Public Health offers ways to avoid getting viral gastroenteritis

It can knock people flat – so Wellington-Dufferin-Guelph Public Health officials tell people to stay home two days if they get sick.
There are numerous signs of viral gastroenteritis. Symp­toms often begin suddenly and may include watery diarrhea, vomit­ing, cramps, headache, fever, chills, and sore throat.
Public Health officials recommend that anyone who is experiencing those symptoms – especially vomiting or diarrhea – to stay at home until they are symptom-free for at least 48 hours. That will help to stop the spread of the illness.
The illness is a “typical profile for winter,” said Cameron Clark, program man­ager, health protection at WDG Public Health.
He said across Wellington, Dufferin, and Guelph, there have been outbreaks in two hospitals, two day care centres, and a seniors’ home. He said Public health officials can take clues from outbreaks in contained institutions such as seniors’ homes that “something is up in the community.”
He added, “Viral gastro­enteritis spreads very easily from person to person. Out­breaks are especially common in our schools, nursing homes and hospitals.”
Clark offered several ways to help prevent spreading viral infections:
– wash hands with soap and water, after coughing, sneez­ing, wiping a nose, visit­ing the washroom, and before eating and preparing food;
– cover the mouth with a tissue or sleeve when coughing or sneezing;
– do not share food, drink, or eating utensils with others;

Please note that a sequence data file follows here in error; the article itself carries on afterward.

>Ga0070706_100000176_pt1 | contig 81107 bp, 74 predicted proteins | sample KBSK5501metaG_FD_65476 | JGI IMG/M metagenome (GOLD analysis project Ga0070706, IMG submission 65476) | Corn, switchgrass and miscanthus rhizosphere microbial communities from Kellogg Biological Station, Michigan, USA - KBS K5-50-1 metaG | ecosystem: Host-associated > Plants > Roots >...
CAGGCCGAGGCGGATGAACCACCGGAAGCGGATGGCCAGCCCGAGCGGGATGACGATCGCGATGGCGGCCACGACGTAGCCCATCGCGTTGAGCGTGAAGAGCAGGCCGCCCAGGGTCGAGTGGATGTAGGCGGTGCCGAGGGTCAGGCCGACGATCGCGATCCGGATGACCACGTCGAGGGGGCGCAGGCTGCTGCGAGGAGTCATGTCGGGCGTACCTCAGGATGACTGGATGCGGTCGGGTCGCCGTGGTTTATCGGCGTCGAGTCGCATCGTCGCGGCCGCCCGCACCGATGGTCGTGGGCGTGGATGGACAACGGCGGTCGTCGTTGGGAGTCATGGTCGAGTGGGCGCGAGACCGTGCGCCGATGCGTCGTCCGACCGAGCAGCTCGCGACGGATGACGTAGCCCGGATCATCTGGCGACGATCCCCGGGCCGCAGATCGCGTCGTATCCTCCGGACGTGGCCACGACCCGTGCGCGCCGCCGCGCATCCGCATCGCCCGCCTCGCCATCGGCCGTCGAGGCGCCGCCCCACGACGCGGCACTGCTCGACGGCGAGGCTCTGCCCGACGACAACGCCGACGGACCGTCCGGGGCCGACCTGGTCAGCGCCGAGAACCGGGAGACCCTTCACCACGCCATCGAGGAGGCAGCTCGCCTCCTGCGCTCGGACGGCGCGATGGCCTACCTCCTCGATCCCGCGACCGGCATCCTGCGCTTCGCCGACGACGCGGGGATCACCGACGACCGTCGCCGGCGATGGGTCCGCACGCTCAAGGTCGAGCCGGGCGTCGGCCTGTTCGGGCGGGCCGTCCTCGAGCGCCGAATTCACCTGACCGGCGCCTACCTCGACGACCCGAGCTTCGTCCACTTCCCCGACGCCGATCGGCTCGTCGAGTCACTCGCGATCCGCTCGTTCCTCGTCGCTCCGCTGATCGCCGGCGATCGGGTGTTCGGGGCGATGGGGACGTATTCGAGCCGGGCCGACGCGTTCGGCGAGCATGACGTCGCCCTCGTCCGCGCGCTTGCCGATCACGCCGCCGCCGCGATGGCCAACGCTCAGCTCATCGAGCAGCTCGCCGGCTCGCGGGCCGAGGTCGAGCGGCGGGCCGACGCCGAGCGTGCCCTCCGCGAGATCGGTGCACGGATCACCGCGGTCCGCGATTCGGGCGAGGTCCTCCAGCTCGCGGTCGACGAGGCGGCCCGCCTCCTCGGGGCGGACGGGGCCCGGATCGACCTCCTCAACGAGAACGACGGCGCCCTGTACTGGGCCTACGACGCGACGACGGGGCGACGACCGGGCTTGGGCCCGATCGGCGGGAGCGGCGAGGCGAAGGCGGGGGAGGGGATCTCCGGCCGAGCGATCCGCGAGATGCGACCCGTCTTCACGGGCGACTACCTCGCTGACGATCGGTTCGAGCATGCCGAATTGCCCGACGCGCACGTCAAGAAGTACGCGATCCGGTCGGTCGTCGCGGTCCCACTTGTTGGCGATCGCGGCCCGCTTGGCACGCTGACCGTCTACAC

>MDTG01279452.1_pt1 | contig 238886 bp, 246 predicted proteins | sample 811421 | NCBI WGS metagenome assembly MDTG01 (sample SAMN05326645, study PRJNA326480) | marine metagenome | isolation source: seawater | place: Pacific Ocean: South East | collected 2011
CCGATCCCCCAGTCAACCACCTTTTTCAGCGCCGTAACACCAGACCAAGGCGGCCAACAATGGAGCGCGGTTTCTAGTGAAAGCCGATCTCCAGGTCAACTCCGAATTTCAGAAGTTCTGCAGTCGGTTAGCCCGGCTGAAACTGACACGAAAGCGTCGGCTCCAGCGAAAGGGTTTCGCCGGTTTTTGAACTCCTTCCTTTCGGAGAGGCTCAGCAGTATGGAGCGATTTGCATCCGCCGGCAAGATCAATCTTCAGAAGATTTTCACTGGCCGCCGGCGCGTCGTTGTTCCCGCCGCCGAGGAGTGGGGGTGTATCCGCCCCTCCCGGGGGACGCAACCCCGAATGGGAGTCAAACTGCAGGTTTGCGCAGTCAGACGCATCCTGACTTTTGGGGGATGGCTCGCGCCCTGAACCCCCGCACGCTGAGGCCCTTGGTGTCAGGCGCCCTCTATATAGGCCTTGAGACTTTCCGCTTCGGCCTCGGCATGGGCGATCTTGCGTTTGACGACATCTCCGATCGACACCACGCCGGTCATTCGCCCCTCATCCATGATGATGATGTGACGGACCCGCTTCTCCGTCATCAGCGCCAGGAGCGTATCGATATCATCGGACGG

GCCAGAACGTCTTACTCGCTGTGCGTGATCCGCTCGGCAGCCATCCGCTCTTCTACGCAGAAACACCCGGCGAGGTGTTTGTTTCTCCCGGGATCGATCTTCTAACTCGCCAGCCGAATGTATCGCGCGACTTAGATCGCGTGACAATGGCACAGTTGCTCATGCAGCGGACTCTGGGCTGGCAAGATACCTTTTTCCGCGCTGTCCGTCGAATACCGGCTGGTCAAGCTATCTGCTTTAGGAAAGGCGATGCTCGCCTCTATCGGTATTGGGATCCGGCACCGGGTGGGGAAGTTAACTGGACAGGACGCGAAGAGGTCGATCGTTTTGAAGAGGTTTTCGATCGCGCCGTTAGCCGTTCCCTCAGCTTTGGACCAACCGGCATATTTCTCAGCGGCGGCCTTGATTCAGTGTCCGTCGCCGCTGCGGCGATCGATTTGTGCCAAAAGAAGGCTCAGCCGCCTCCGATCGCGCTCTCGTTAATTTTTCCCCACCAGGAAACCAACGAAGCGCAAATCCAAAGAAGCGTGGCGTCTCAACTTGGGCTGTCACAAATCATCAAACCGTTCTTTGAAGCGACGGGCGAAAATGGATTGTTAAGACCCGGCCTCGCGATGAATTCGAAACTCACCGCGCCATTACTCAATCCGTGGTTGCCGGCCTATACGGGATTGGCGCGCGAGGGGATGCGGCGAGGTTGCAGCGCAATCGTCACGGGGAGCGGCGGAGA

– anyone ill with diarrhea should not prepare food for other people. In particular, people with diarrhea should not work in restaurants, daycare centres, or medical settings;
– thoroughly clean and dis­infect contaminated surfaces immediately after an episode of diarrhea or vomiting. Use a bleach-based household clean­er. Allow the solution to stand for one full minute before wiping;
– immediately remove and wash clothing or linens that may be contaminated; and
– flush or discard any vomit and-or stool in the toilet and make sure that the surrounding area is kept clean.
“We try to get the word out there is terms of control measures,” he said of the warning Public Health has issued.
For most healthy indi­vi­duals, drinking plenty of fluids and resting at home is sufficient to recover from a viral infec­tion and there is no need for hospital treatment.
Clark noted that for many suffering from the infection, dehydration becomes an issue. “Usually, you’re down and out for two whole days.”
However, he said the eld­erly or very young can some­times experience exag­ger­at­ed symptoms. If concerned about someone’s medical condition, talk to a doctor.
And, he added, those who think they should tough it out at school or work, he suggests they “Stay home.”
For more information about viral gastroenteritis, visit